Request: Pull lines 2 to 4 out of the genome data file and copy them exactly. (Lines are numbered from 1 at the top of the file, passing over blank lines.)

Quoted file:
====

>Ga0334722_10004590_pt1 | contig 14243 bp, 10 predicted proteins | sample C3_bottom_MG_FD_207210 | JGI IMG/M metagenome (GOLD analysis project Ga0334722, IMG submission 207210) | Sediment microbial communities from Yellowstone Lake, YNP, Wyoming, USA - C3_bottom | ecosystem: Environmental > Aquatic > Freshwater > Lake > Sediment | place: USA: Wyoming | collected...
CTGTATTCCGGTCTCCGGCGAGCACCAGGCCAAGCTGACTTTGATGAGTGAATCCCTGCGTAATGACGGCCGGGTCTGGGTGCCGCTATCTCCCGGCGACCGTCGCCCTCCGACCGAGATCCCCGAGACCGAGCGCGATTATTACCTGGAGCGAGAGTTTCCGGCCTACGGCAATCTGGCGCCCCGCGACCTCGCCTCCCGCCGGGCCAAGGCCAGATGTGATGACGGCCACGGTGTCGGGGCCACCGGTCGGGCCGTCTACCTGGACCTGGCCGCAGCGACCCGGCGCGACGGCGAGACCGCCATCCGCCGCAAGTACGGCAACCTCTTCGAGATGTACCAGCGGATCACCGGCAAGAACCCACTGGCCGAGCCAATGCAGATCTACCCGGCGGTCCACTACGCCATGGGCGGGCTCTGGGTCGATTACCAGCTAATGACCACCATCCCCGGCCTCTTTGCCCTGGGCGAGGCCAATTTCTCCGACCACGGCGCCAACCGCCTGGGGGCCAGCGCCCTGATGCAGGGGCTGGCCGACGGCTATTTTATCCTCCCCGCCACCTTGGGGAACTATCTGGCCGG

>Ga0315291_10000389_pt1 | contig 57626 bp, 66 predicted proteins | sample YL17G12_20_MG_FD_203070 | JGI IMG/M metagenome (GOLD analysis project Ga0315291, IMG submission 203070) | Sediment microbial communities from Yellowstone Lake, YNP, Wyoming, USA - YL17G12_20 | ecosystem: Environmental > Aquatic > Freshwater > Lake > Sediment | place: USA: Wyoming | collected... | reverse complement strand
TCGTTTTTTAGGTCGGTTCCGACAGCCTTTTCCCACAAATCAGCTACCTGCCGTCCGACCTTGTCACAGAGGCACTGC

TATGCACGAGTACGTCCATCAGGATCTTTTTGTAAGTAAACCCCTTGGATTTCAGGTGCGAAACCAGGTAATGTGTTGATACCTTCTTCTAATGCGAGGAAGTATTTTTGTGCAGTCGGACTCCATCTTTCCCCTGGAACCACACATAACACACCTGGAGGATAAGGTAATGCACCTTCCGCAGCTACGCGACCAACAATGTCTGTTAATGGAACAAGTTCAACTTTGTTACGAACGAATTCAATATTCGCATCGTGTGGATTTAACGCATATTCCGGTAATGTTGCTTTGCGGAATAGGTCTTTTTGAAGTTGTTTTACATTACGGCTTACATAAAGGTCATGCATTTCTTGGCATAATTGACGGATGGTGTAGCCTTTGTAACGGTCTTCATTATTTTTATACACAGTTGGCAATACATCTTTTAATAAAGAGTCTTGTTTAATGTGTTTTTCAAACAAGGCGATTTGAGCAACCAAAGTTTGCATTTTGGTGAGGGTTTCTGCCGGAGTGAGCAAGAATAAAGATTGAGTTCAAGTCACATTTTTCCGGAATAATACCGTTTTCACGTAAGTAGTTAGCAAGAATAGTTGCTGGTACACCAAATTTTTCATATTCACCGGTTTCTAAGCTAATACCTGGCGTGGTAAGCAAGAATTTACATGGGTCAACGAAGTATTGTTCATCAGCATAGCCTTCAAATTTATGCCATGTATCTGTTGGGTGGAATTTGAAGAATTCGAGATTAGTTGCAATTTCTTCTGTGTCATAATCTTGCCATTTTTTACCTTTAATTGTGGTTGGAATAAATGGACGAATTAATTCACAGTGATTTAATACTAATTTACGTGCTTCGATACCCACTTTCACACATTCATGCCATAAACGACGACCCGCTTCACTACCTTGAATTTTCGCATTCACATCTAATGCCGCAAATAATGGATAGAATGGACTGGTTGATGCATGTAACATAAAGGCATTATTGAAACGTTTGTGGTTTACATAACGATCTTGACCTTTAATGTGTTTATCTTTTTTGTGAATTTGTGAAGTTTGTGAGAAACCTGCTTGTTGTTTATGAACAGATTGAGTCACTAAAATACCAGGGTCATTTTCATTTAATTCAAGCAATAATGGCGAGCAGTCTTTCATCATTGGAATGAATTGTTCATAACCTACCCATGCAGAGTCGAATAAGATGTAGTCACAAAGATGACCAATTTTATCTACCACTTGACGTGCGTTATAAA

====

CTGTATTCCGGTCTCCGGCGAGCACCAGGCCAAGCTGACTTTGATGAGTGAATCCCTGCGTAATGACGGCCGGGTCTGGGTGCCGCTATCTCCCGGCGACCGTCGCCCTCCGACCGAGATCCCCGAGACCGAGCGCGATTATTACCTGGAGCGAGAGTTTCCGGCCTACGGCAATCTGGCGCCCCGCGACCTCGCCTCCCGCCGGGCCAAGGCCAGATGTGATGACGGCCACGGTGTCGGGGCCACCGGTCGGGCCGTCTACCTGGACCTGGCCGCAGCGACCCGGCGCGACGGCGAGACCGCCATCCGCCGCAAGTACGGCAACCTCTTCGAGATGTACCAGCGGATCACCGGCAAGAACCCACTGGCCGAGCCAATGCAGATCTACCCGGCGGTCCACTACGCCATGGGCGGGCTCTGGGTCGATTACCAGCTAATGACCACCATCCCCGGCCTCTTTGCCCTGGGCGAGGCCAATTTCTCCGACCACGGCGCCAACCGCCTGGGGGCCAGCGCCCTGATGCAGGGGCTGGCCGACGGCTATTTTATCCTCCCCGCCACCTTGGGGAACTATCTGGCCGG

>Ga0315291_10000389_pt1 | contig 57626 bp, 66 predicted proteins | sample YL17G12_20_MG_FD_203070 | JGI IMG/M metagenome (GOLD analysis project Ga0315291, IMG submission 203070) | Sediment microbial communities from Yellowstone Lake, YNP, Wyoming, USA - YL17G12_20 | ecosystem: Environmental > Aquatic > Freshwater > Lake > Sediment | place: USA: Wyoming | collected... | reverse complement strand
TCGTTTTTTAGGTCGGTTCCGACAGCCTTTTCCCACAAATCAGCTACCTGCCGTCCGACCTTGTCACAGAGGCACTGC